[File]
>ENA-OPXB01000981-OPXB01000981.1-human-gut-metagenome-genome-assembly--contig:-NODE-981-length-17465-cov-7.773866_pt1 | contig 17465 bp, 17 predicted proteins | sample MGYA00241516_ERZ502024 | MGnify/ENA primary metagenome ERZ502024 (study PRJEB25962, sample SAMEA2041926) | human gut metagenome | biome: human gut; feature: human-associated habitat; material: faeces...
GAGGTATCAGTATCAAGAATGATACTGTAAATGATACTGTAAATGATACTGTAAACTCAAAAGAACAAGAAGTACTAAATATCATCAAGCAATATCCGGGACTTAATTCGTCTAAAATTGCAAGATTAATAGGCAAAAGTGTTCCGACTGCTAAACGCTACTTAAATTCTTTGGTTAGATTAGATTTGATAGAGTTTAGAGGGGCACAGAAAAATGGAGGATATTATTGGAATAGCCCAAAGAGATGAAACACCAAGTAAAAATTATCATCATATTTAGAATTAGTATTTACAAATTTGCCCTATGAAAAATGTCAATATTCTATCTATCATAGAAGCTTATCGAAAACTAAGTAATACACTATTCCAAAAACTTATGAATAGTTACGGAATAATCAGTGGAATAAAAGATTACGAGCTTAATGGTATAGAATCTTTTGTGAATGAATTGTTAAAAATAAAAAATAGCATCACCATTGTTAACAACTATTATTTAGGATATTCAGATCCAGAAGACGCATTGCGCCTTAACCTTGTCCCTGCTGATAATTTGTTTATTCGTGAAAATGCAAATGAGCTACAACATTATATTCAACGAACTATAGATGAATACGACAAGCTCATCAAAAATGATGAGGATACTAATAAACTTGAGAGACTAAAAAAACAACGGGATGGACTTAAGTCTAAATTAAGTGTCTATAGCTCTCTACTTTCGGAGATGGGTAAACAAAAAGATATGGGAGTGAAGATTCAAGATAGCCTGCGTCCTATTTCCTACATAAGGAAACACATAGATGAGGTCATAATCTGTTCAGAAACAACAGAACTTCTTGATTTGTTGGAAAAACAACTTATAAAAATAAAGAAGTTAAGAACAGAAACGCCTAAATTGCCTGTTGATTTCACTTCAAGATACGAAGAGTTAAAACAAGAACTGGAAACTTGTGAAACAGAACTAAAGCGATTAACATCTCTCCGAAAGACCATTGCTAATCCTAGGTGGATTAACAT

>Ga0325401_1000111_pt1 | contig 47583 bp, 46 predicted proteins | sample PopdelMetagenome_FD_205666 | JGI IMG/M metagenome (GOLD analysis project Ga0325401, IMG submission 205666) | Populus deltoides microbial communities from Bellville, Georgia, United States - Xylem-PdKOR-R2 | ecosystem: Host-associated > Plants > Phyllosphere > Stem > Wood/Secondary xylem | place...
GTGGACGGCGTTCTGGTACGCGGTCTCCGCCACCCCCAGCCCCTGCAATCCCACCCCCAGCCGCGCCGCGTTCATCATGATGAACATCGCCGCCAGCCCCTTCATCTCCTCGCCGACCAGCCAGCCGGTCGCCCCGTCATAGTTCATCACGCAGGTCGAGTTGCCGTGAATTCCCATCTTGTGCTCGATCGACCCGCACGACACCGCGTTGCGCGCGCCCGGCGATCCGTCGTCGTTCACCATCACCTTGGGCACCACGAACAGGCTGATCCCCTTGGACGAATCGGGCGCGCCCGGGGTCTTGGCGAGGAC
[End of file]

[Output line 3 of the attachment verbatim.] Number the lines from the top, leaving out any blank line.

>Ga0325401_1000111_pt1 | contig 47583 bp, 46 predicted proteins | sample PopdelMetagenome_FD_205666 | JGI IMG/M metagenome (GOLD analysis project Ga0325401, IMG submission 205666) | Populus deltoides microbial communities from Bellville, Georgia, United States - Xylem-PdKOR-R2 | ecosystem: Host-associated > Plants > Phyllosphere > Stem > Wood/Secondary xylem | place...